Fast forward over 20 years from this time, and I encountered Marcus Borg for the first time.  While Borg sometimes opens my mind and heart to new ideas, mostly his contributions to my faith have been: first, to give me the ability to articulate what I believe and second, to help me to go deeper.

 

As a lawyer and then a negotiator, I have sometimes joked that I talk for a living.  I admire hugely Borg’s ability to communicate.  He writes with clarity.  He is both intellectual and accessible.  He explains concepts clearly, and provides many metaphors to express his views.  In fact, if I have a “take home” message for today, it wouldn’t be about any particular idea, it would be my strong recommendation to read Borg.

 

The first book of his which I read is The Heart of Christianity.  In the preface, Borg writes “For some time now, I have been convinced that there are no intellectual impediments to being Christian.”  Both Jesus and Hebrew scholars agree that the most important commandment is to Love God with all our hearts, minds, soul and strength.  We are not expected to jettison our brains in order to love God.  I knew this to be true at 13, and Borg has helped me have the language I need to express my faith seriously, to atheists, to agnostics, to questioners, to fundamentalists and all others.

 

Borg was, as Brian mentioned, a leading figure in the Jesus Seminar with John Dominic Crossan.  The Jesus Seminar was a group of academics focussed on the study of the Jesus of history versus the Christ of faith.  One of his best known books is Reading the Bible Again for the First Time, subtitled, Taking the Bible Seriously but not Literally.  I think his entire bibliography could be called Taking Christianity Seriously but not Literally.  There are many people who feel that Progressive Christianity is a not serious form of Christianity, but Borg is not one of them.  In fact, by looking at Christian faith through the progressive lenses of grace, metaphor, sacrament and justice, Christian faith is freed to become truly serious.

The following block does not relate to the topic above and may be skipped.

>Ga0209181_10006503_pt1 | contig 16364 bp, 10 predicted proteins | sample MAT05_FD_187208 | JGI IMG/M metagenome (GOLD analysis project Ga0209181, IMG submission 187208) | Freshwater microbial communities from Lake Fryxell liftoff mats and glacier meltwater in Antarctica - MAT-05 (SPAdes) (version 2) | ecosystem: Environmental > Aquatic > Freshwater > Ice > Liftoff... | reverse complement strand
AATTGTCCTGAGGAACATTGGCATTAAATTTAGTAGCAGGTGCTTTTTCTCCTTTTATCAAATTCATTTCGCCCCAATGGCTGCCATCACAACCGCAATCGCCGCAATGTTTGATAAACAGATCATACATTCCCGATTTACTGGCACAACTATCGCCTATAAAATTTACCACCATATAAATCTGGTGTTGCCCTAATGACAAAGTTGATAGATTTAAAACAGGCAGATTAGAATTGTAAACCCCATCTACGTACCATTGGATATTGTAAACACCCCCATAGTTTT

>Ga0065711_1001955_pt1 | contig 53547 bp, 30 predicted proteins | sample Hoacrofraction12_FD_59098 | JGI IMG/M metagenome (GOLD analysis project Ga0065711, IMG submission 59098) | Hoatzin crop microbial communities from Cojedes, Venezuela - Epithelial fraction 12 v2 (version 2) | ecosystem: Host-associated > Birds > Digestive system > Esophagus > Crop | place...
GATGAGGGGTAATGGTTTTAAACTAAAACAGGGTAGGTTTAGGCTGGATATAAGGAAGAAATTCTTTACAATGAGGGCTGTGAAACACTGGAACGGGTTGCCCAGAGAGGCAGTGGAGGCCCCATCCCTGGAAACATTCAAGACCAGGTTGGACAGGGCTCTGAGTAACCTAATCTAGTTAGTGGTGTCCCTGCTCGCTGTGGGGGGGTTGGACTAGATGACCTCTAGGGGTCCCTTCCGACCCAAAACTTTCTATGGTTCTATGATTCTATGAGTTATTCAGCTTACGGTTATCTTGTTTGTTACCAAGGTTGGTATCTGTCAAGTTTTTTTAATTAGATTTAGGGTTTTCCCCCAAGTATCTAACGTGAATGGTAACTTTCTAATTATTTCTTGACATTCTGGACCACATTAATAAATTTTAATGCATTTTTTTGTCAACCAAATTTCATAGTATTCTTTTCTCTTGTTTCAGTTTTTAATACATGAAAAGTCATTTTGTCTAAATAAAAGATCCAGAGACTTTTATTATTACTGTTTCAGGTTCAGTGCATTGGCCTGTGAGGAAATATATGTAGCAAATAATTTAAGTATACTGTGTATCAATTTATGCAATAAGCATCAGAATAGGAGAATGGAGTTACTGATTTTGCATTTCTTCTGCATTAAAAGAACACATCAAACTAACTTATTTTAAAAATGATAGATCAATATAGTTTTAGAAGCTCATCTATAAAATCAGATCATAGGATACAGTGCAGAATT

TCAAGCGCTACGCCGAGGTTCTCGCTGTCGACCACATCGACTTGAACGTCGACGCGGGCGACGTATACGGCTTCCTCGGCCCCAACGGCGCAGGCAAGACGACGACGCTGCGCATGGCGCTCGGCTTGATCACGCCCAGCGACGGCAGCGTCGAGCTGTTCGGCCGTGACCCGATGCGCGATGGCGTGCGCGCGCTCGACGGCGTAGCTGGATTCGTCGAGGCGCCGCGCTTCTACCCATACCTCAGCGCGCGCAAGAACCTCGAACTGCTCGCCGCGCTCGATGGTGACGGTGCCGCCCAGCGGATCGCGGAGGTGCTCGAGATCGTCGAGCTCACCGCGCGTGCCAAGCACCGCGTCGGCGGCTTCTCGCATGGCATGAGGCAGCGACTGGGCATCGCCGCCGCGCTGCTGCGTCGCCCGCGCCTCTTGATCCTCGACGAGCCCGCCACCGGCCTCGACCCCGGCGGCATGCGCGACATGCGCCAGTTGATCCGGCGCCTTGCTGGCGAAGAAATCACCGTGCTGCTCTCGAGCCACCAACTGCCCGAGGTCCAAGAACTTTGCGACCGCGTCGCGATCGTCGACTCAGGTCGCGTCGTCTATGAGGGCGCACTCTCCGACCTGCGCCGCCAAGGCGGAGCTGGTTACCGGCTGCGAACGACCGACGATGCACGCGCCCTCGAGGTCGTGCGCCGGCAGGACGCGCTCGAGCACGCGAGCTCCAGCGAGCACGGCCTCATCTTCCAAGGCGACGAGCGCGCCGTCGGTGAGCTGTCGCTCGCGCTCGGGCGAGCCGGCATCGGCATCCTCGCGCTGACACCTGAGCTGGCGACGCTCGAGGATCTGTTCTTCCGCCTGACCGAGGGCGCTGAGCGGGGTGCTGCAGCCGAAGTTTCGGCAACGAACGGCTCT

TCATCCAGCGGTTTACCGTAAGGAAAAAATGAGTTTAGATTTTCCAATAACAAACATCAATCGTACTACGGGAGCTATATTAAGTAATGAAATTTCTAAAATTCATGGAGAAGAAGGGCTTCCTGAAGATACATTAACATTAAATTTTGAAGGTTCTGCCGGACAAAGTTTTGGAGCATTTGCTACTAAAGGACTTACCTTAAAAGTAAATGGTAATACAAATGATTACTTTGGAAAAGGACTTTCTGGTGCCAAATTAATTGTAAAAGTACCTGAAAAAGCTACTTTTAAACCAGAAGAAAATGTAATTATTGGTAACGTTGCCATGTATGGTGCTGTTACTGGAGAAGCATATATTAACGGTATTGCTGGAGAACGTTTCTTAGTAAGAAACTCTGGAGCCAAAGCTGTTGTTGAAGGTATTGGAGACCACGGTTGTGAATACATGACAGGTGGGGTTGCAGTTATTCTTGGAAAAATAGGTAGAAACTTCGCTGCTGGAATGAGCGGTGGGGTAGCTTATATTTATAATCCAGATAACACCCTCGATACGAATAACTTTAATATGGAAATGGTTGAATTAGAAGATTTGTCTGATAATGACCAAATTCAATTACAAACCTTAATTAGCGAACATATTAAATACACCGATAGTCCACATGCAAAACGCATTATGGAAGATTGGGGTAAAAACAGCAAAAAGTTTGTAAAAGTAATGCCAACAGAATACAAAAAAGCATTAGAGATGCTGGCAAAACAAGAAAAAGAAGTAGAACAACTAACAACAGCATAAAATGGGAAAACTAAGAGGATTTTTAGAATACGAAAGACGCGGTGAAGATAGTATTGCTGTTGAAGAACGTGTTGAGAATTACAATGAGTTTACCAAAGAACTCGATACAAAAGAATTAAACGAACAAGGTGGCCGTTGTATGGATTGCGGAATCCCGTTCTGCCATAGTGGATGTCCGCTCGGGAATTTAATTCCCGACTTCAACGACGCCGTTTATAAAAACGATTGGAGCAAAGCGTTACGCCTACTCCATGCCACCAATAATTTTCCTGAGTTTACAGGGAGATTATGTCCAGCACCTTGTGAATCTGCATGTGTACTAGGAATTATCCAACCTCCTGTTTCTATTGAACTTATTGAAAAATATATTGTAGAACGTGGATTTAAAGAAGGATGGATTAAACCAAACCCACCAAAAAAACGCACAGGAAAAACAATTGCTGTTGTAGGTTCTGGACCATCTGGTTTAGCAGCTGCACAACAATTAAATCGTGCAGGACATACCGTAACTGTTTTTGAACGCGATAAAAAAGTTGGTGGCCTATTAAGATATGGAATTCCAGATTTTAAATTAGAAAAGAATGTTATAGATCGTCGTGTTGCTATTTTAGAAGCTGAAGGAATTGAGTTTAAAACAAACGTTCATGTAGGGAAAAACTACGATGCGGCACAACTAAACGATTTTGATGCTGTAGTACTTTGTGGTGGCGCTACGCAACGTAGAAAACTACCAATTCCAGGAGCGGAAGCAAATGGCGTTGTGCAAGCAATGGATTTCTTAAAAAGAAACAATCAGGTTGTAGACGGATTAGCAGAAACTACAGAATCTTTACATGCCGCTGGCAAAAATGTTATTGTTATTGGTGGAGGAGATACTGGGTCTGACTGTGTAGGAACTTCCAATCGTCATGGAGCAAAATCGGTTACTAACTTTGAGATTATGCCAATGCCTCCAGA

I have nowhere near the time I would need to delve well into even one of Borg’s substantive topics, but I’m going to introduce two.  The first is the meaning of faith, and the second is the meaning of saying Jesus is Lord.

 

I love Borg’s definitions of Faith.  In our modern times, literalist Christians have insisted that Christianity, and Faith, are about Believing.  Believing a certain set of things which is the modern definition of orthodoxy.  Believing, in contrast to knowing, and to some extent, believing in contrast to fact, like literal readings of the creation story.  While this element of Faith was always part of Christianity, before modern scientific knowledge, it took no effort to believe the Bible was factual.  The emphasis on Belief as fundamental to faith is actually modern.

 

Borg reminds us of three other definitions of Faith, all of which are relational.  First, Faith is trust in God, like floating in a deep ocean.  God is our safe place, our rock, our support.  This faith invites us to let go of anxiety.

 

Second, Faith is faithfulness, fidelity, and committing oneself to God alone and to God completely.  It is not about committing oneself to statements about God, but to God.  And in our times, it is about being faithful to God over the idolatry of money, power and privilege.